Hazard ratios for stroke, epilepsy, and dementia were increased when the cardiac arrest cohort and general population cohort were compared, with overall adjusted HRs of 1.29 (95% CI, 1.18-1.42) for ischemic stroke, 1.37 (95% CI, 1.10-1.72) for hemorrhagic stroke, 3.14 (95% CI, 2.59-3.79) for epilepsy, and 1.38 (95% CI, 1.22-1.56) for dementia. These associations between cardiac arrest and the study outcomes exhibited a similar decline in rates over time (Table 2).
Risk per 1000 persons and HRs for psychiatric outcomes are provided in Table 3, and cumulative incidence curves are presented in Figure 2. The 21-year risk of mood disorders (including depression) was 270 per 1000 persons for the cardiac arrest cohort and 296 per 1000 persons for the myocardial infarction cohort. After adjusting for comorbidity, the patients with cardiac arrest had an increased rate of mood disorders including depression compared with the patients with myocardial infarction (HR, 1.78; 95% CI, 1.68-1.89). For anxiety, the numbers were similar, with 21-year risks of 187 per 1000 persons for the cardiac arrest cohort and 167 per 1000 persons for the myocardial infarction cohort, with an adjusted HR of 1.98 (95% CI, 1.85-2.12). As for stroke and epilepsy, the increased rate was most pronounced during the first year after discharge.
A comparison of psychiatric outcomes in the cardiac arrest cohort and in the general population cohort yielded HRs similar to those for the cardiac arrest vs myocardial infarction cohorts, with the same decline in rate over time (Table 3). For example, mood disorders including depression (HR, 1.80; 95% CI, 1.70-1.91) and anxiety (HR, 1.97; 95% CI, 1.84-2.12) had the same decline in rate over time.
The results of the stratified analyses were broadly consistent with the results of the main analyses presented in eTables 4 to 7 in the Supplement. Associations with higher HRs were observed for epilepsy, dementia, and psychiatric outcomes for people 60 years or younger, but the absolute risks were low. A hospital stay of more than 4 weeks, need for ICU admission, mechanical ventilation, dialysis, and administration of inotropic medications were all associated with increased rates of epilepsy and psychiatric outcomes.
The results of the sensitivity analyses were not appreciably different from the results of the main analyses (eTables 8 to 11 in the Supplement). The comparison between survivors of cardiac arrest and patients who received mechanical ventilation in the ICU showed an increased risk of psychiatric outcomes among the cardiac arrest survivors (eTable 12 in the Supplement).
In this nationwide cohort study, we found associations between cardiac arrest and development of neurologic and psychiatric disorders. During a 21-year follow-up period, risks of most outcomes were increased within the first year after discharge, then decreased in subsequent years, approximating unity after 5 years for comparisons with a myocardial infarction cohort. However, except for mood disorders, risks generally remaining elevated for a general population cohort.
A systematic review of psychologic distress among cardiac arrest survivors revealed that the prevalence of anxiety and depression varied greatly among studies in the period of 1 to 72 months after discharge (anxiety, 13%-61%; depression, 14%-45%).9 However, the studies were small, with sample sizes ranging from 21 to 168 patients. Most studies also had follow-up periods of less than 12 months and lacked comparison cohorts. Small observational studies have also reported a high prevalence of dementia symptoms among cardiac arrest survivors,23 whereas the risk of Parkinson disease has not been studied in these patients, to our knowledge. In a cohort study of 1346 patients in Taiwan who experienced cardiac arrests, Su et al12 found an increased risk of epilepsy among cardiac arrest survivors compared with the general population (HR, 20.83; 95% CI, 12.24-35.43), especially within the first 6 months after discharge. An elevated risk of morbidity could not be confirmed by Morris et al,13 who reported an adjusted HR of 0.9 (95% CI, 0.9-1.0) in their study of long-term risk of seizures among cardiac arrest survivors in the US. In contrast, our population-based cohort study was large enough to examine the associations between cardiac arrest and several neurologic and psychiatric disorders based on clinical diagnoses. Our data are in line with data from a large cohort study showing an approximately 3-fold increase in stroke among cardiac arrest survivors compared with control participants from the general population.24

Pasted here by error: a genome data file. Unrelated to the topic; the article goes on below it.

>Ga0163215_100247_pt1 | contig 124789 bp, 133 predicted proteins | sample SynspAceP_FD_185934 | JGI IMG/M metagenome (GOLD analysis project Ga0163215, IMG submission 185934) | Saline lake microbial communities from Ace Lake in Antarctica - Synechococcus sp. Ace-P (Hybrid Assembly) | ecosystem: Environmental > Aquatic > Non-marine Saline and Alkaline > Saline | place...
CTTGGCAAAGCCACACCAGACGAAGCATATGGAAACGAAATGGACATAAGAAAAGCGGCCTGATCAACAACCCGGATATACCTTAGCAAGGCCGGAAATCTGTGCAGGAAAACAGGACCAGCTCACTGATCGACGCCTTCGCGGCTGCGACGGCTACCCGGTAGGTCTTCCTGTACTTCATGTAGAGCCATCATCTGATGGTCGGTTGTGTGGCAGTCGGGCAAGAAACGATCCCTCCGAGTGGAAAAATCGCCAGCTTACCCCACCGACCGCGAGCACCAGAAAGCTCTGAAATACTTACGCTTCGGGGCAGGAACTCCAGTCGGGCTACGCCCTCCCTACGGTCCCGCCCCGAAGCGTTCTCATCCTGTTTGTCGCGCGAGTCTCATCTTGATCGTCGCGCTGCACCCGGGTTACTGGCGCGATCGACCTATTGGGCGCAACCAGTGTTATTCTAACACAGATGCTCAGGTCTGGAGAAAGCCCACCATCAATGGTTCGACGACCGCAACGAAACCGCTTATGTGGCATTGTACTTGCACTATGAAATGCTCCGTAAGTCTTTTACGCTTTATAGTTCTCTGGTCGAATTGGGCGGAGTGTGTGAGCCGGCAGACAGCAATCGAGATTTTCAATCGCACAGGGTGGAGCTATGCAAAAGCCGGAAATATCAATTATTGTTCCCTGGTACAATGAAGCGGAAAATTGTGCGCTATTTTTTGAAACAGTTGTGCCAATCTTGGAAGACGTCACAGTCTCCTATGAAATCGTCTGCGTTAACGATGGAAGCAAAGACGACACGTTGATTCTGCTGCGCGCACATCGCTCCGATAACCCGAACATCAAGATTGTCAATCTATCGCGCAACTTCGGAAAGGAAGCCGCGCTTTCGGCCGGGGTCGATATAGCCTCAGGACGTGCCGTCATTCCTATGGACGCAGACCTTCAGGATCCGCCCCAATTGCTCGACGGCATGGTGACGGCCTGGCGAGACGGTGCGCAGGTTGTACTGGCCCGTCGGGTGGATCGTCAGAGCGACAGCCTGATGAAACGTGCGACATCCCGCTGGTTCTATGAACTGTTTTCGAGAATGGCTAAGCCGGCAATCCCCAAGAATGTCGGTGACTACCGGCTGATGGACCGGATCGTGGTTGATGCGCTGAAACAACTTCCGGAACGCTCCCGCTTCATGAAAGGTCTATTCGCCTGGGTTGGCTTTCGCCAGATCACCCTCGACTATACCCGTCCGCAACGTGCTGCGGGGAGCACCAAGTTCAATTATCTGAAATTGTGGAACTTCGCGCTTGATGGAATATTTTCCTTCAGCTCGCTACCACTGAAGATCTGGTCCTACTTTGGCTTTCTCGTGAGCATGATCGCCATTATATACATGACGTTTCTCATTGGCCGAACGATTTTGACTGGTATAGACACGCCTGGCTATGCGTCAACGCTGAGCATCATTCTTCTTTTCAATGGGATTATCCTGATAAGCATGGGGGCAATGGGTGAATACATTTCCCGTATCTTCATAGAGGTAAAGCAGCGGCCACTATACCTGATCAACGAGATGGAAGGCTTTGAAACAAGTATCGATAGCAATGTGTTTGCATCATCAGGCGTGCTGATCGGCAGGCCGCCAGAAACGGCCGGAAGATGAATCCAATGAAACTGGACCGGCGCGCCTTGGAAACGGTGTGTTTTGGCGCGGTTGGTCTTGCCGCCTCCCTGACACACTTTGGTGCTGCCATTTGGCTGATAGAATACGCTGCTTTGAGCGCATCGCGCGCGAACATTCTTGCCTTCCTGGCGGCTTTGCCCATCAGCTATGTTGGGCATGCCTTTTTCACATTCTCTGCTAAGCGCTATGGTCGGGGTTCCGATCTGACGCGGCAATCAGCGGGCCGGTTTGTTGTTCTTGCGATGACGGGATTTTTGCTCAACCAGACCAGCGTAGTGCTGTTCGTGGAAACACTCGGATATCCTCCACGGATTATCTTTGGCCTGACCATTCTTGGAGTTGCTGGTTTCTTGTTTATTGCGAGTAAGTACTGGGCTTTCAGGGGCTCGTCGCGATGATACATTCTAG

Andrew et al6 reported 5.6-fold increased mortality among cardiac arrest survivors the first year after discharge, followed by a declining risk approximating that of the general population after 5 years. In our study increased mortality was also observed among cardiac arrest survivors, which extends these findings with data on the longitudinal development of neurologic and psychiatric outcomes.
The neuronal injury caused by circulatory arrest and subsequent reperfusion25 could be associated with increased risk for several neurologic disorders, such as the increased risk of epilepsy observed in the present study. The high short-term risk of stroke could be caused by post–cardiac arrest syndrome, including hypotension, inflammation, activated coagulation, and emboli resulting from myocardial dysfunction,24 combined with neuronal injury. As patients stabilize and recover clinically, no further damage to the brain occurs, and the risk of neurologic outcomes declines over time. In our study, the higher risk of stroke persisting after 3 months in the cardiac arrest cohort compared with the general population cohort could have been caused by the increased burden of disease associated with cardiac arrest (eg, atrial fibrillation and heart failure).26-28 Treatment with agents such as anticoagulants and antithrombotics may have increased the risk of hemorrhagic stroke in both the cardiac arrest cohort and the myocardial infarction cohort.29,30 An increased burden of cardiovascular disease combined with the initial global ischemic insult to the brain may cause dispersed neuronal injury, explaining the increased risk of dementia. More specific pathologic pathways may have been less affected by the dispersed neuronal injury, resulting in a more equal rate of Parkinson disease among the 3 cohorts.